March 19, 2012
It’s all my fault. Have you ever felt that way? How about, it is all YOUR fault. Maybe you are more accustomed to that. Some of us are more inclined to bear the burdens of the world on our own shoulders, and others to place blame elsewhere. When we see a system that is failing or situation that is displeasing, or even something we just have a different vision of we are often inclined to make that someone’s fault.
I think, however, in most situations assigning blame to any one person, ourselves or others, is a gross oversimplification of the problem. If we were able in the midst of our disappointment, loss, or anger to look at the whole, and all of the parts that make it up, we would be able to rationally understand that. The human heart and even brain don’t work that way most times though. We fail to be aware of the complex systems that are in play over any one matter and instead blame. It doesn’t really matter who we blame. It could be God, ourselves, others… any person will do. We don’t want to take the time to analyze and problem solve. Just blame. When we blame individuals for whatever it is that is bothering us, we are assigning way too much power to one person. I (or you for that matter) can’t possibly be solely responsible for everything that is not going our way.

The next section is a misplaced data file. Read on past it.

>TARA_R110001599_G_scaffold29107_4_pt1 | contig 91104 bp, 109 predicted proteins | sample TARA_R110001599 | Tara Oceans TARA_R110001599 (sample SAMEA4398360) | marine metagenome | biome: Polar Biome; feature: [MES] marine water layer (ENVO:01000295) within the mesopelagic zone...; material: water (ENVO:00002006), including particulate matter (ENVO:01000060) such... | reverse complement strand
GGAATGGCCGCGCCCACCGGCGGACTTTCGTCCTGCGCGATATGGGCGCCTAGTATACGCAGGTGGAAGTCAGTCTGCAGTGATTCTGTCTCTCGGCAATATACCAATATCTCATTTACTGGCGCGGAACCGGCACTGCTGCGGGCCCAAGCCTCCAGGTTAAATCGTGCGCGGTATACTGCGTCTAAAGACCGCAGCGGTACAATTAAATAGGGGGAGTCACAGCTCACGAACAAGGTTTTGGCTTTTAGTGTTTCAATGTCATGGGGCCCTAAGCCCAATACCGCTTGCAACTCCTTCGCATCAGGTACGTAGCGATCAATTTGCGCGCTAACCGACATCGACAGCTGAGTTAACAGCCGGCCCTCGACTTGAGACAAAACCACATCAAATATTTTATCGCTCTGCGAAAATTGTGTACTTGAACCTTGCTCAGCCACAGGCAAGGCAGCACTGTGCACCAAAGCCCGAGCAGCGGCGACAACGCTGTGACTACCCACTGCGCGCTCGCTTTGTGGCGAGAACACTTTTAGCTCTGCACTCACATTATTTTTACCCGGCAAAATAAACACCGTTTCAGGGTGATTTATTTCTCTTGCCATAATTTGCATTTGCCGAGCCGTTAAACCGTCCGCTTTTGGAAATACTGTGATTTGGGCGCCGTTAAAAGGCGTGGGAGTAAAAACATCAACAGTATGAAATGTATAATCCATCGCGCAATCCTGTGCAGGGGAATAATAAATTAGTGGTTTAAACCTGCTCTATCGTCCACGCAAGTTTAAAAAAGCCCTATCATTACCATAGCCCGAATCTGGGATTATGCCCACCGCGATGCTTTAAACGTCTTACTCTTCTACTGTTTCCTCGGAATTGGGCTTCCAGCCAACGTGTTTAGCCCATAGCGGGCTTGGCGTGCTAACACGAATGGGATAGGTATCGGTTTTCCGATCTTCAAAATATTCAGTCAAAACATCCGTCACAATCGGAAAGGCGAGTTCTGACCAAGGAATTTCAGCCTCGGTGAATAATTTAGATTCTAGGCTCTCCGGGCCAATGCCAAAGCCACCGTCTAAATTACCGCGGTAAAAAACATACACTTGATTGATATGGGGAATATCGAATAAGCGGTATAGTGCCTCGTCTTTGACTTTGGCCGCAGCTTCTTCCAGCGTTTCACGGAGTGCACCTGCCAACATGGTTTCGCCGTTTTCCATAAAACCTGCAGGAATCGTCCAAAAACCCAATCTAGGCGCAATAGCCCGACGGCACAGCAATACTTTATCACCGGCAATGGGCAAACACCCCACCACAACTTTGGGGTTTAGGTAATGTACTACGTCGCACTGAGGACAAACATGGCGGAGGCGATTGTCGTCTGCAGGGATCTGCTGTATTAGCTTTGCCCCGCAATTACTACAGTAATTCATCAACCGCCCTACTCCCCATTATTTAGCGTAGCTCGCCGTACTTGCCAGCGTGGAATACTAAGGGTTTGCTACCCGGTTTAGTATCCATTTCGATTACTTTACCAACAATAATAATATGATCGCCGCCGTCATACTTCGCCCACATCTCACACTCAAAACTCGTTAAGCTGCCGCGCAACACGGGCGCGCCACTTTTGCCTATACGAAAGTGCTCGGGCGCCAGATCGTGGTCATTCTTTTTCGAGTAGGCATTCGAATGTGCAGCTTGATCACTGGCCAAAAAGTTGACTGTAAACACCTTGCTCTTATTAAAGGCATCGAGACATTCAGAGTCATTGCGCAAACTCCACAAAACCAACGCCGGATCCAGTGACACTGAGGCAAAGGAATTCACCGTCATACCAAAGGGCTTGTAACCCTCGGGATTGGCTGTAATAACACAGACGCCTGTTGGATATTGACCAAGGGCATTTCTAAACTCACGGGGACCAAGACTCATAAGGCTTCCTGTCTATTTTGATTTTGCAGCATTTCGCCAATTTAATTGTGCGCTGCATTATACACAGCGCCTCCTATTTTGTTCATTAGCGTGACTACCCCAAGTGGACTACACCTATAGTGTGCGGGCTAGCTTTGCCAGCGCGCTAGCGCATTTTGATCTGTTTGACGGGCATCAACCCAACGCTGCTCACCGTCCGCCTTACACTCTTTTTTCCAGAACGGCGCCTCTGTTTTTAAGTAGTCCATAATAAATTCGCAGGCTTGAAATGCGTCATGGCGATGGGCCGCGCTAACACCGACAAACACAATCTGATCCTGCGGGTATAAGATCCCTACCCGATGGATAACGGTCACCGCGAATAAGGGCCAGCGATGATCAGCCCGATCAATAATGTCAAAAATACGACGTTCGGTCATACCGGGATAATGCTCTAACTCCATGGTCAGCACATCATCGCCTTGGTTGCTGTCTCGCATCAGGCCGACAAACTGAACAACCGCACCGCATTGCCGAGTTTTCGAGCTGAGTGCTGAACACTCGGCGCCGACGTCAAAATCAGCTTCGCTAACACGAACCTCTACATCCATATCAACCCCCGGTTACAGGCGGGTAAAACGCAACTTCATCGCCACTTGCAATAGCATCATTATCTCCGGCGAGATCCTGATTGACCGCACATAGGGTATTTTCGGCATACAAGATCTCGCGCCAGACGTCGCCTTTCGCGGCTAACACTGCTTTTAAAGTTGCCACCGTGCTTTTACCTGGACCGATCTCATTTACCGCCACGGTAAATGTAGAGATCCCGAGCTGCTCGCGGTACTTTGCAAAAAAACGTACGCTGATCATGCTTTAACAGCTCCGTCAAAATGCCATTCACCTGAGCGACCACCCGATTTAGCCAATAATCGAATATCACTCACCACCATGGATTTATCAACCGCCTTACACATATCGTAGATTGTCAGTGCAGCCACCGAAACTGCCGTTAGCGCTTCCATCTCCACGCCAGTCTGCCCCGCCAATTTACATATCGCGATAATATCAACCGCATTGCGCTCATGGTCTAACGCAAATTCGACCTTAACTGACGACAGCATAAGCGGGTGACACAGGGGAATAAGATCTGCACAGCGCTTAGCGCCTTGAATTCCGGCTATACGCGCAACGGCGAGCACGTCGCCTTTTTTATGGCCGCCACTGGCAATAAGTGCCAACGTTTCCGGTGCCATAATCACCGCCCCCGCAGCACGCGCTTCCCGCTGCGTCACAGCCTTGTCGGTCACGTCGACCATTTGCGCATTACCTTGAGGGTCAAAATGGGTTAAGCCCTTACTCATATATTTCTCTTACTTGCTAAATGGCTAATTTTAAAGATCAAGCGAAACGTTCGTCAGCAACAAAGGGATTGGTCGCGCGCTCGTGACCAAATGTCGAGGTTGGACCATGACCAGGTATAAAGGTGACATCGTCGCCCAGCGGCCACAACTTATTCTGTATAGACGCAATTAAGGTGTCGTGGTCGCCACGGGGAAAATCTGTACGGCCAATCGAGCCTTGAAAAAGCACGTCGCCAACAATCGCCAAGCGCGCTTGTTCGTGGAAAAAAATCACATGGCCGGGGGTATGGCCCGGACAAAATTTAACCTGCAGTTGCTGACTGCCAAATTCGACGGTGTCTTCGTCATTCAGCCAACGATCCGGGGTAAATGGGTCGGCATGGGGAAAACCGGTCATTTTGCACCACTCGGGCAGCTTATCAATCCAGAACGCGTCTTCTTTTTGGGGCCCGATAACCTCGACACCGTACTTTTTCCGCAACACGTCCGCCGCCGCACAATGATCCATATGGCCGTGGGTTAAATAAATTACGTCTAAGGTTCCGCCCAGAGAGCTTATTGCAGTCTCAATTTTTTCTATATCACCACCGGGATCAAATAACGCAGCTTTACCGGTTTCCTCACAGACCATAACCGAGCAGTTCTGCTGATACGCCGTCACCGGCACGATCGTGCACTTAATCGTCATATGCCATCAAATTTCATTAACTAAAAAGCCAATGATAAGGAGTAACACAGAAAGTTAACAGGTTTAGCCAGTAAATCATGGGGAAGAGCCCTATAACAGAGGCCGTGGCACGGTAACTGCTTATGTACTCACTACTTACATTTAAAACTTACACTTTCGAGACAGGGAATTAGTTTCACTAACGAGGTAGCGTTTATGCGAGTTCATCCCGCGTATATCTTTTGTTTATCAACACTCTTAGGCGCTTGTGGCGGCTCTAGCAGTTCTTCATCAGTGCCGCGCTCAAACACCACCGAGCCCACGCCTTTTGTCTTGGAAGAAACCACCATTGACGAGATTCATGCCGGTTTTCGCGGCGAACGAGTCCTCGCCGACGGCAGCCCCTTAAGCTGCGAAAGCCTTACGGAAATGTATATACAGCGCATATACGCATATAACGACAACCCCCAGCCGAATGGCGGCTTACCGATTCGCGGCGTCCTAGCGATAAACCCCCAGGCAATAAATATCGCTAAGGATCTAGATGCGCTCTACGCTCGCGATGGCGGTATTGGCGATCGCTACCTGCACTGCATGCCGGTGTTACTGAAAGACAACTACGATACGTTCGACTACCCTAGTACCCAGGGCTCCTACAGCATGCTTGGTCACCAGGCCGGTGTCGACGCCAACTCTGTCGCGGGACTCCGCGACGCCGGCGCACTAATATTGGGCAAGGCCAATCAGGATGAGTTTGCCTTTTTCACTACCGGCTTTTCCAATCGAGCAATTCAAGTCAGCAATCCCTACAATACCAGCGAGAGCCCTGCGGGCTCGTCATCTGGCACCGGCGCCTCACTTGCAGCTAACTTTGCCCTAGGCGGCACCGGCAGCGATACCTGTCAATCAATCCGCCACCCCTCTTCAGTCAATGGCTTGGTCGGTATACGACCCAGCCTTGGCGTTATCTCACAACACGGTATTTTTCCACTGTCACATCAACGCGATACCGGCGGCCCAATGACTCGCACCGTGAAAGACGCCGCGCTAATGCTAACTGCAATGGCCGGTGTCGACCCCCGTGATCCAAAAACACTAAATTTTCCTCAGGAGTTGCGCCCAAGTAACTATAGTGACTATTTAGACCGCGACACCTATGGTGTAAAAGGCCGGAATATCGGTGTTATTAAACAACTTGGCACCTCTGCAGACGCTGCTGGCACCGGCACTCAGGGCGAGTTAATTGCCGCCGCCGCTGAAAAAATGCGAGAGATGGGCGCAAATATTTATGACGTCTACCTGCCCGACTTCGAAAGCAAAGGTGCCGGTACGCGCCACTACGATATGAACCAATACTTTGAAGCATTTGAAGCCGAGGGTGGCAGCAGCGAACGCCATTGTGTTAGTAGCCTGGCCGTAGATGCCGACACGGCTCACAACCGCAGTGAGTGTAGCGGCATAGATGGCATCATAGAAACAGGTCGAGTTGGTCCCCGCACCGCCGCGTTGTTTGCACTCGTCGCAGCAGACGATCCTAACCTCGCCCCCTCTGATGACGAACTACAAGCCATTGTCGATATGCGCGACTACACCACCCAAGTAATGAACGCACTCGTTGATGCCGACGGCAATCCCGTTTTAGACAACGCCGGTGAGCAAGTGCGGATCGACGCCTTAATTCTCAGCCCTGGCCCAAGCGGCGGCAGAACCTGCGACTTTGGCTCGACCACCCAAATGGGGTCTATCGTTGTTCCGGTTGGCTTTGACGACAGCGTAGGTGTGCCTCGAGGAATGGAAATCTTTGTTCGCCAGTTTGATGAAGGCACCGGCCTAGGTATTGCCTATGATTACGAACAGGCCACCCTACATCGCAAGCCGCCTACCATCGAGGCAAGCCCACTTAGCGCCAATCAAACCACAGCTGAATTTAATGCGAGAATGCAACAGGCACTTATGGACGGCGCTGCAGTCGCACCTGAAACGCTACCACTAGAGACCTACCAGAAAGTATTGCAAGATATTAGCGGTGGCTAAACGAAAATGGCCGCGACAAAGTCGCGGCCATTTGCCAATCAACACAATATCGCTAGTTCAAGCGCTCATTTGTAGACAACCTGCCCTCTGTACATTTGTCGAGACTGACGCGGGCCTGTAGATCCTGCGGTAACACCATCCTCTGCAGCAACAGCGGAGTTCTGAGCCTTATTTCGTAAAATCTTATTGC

As people of faith we need to take into consideration the possibility that God is working around us, and what may seem like a failure in the short term, could be just a step down the path to a future that God has planned for us and we do not yet understand. As people of faith we need to take seriously the imagery of all people making up together the body of Christ and our deep dependence on one another. If we are all interconnected, so are our problems. As people of faith we need to take responsibility for our own actions and expectations instead of spewing all of our venom towards others.
God calls us to mourn our losses and to lift up those who are hurting. God calls us to act in the world in a way that serves and gives and expresses love. Blame does none of those things. Whether it is blame of self or others, unless we are productively recognizing areas in which we can grow, change, and improve; blame is fruitless. Let’s be creative problems solvers instead of venomous blame-layers. The world needs us. When we see a problem, that is God laying it on our heart to improve. Let’s do the job right!